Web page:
There is so much conflicting information about how your exercise program should change as you get older. Part of the confusion is because the answer is different for every woman. In this article, I will cover some of the things you need to aware of adjusting your exercise program.
In this article I explain some ways that your exercise routine should change once you reach midlife. If you haven’t been exercising, check out this article to find out how to get started or get back into exercise.
How should cardio exercise change?
Women are more likely than men to stop exercising as they get older and this is especially important when it comes to cardiovascular fitness.
You may have heard that you should stop doing cardio, especially steady state cardio (working at a constant intensity), after age 40. For most women this is not the case. Cardio helps to improve and maintain heart health and has several other benefits.
The myth about not doing cardio comes from the fact that cardio can increase cortisol levels, which can lead to weight gain. This is usually only true when cardio is very high intensity and usually it is a short term increase, not chronic. You may need to experiment with steady state vs intervals to see which works best for you. It is best to include a variety of exercises in your program to get the most benefits.
Now that we agree that cardio is important, how should it change? The answer to this question is complicated. If you are starting from scratch then your cardio program should be different than someone who has been exercising for a while. You also have to take chronic conditions into account.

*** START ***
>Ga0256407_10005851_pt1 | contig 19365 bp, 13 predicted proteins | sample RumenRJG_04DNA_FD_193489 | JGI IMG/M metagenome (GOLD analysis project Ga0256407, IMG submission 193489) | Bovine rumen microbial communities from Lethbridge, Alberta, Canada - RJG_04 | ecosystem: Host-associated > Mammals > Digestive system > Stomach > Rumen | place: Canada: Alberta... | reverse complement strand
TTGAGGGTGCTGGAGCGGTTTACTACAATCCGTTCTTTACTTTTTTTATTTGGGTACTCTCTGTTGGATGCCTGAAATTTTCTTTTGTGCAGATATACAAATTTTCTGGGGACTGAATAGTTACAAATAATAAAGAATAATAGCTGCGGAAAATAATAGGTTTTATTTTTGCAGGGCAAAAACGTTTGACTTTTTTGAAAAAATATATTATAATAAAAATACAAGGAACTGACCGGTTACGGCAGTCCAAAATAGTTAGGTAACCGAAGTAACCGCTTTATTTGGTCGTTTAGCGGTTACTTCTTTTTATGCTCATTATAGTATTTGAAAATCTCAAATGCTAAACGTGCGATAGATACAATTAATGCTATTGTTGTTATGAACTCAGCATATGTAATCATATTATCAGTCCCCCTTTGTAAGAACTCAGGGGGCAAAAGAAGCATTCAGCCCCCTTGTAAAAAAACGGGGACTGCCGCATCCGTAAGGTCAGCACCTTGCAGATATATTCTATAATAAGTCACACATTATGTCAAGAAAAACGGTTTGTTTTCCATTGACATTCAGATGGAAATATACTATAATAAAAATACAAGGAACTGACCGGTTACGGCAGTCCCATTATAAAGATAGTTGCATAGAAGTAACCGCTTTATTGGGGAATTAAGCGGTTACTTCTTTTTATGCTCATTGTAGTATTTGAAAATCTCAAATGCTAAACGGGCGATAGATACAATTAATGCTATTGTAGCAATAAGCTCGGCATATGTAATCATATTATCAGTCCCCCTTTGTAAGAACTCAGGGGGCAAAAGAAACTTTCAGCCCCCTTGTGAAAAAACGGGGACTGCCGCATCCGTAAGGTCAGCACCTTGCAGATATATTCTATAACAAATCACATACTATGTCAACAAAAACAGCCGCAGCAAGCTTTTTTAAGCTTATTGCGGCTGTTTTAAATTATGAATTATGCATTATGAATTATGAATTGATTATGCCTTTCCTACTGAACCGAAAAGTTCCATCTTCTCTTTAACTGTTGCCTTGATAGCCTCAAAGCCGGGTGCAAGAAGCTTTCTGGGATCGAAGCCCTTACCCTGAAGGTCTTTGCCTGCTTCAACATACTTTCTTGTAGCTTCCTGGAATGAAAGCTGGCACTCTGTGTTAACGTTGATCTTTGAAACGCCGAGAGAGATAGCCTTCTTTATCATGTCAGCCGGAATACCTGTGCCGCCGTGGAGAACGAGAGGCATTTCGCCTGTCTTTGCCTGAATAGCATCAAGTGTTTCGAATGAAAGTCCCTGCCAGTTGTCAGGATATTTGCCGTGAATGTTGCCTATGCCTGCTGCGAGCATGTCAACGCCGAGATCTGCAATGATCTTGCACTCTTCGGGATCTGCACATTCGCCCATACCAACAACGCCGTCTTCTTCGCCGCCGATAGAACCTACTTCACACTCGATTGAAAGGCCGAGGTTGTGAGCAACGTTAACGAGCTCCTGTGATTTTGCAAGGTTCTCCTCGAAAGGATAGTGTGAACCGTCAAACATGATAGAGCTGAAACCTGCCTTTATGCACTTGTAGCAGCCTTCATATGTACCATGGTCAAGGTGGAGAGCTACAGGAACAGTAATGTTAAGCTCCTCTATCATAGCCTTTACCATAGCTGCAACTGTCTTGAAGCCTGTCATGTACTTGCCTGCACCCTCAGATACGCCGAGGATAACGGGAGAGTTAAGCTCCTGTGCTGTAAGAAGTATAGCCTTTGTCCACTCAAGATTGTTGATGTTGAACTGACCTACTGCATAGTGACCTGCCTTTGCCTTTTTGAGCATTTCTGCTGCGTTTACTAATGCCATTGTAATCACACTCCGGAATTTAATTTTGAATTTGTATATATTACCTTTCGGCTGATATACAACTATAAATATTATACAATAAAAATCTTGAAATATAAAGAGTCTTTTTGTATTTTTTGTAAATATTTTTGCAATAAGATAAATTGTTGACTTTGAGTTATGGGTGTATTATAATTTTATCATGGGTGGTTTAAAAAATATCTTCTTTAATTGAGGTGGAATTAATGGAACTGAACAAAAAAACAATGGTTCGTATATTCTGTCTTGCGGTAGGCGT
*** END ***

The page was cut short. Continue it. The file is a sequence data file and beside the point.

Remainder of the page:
Here is an example. If you have been running for a long time, there is no reason you have to stop just because you are 40 or 50. You may need more recovery and you may find that injuries and joint issues are more common. If you have put on weight, then running can be harder on the joints.
On the other hand if you are new to exercise, or getting back into it, then you need to take a different approach. You will want to start with lower intensity cardio and/or intervals of higher intensity and build up your cardiovascular fitness.
How should strength training change?
Your exercise program should definitely include strength training. Women lose muscle at an alarming rate as they age. With this muscle loss comes loss of strength, lower metabolism and loss of ability to do daily functional activities. Without strength training you are also more likely to have lower bone density.
It becomes increasingly harder to put on muscle as you age, so if you still in your 40s, then now is the time to build up some muscle. But if you are older, you can still add and maintain muscle.
The main way your strength training should change is that it should become more deliberate and consistent. You may have been able to get away with a once in a while approach when you were younger, but that probably won’t work any more.
One mistake that women make is using weights that are too light to provide any benefit. While 5 lb weights might be right for some exercises, 20 lb weights or even 40 or 50 lb barbells may be more appropriate for other exercises.
With strength training you want to pay attention to making sure your form is correct. This will help you to avoid injury and get the best results. This is especially important for exercises like squats which can cause knee pain, if not done correctly. If you are not sure if you are using the correct form, look into personal training or online fitness coaching.
You should also include exercises for some of the smaller, more likely ignored muscle groups, especially if you have experienced an injury in the past. This could include things like rotator cuff exercises, or clamshells for hip muscles.
What about menopause symptoms?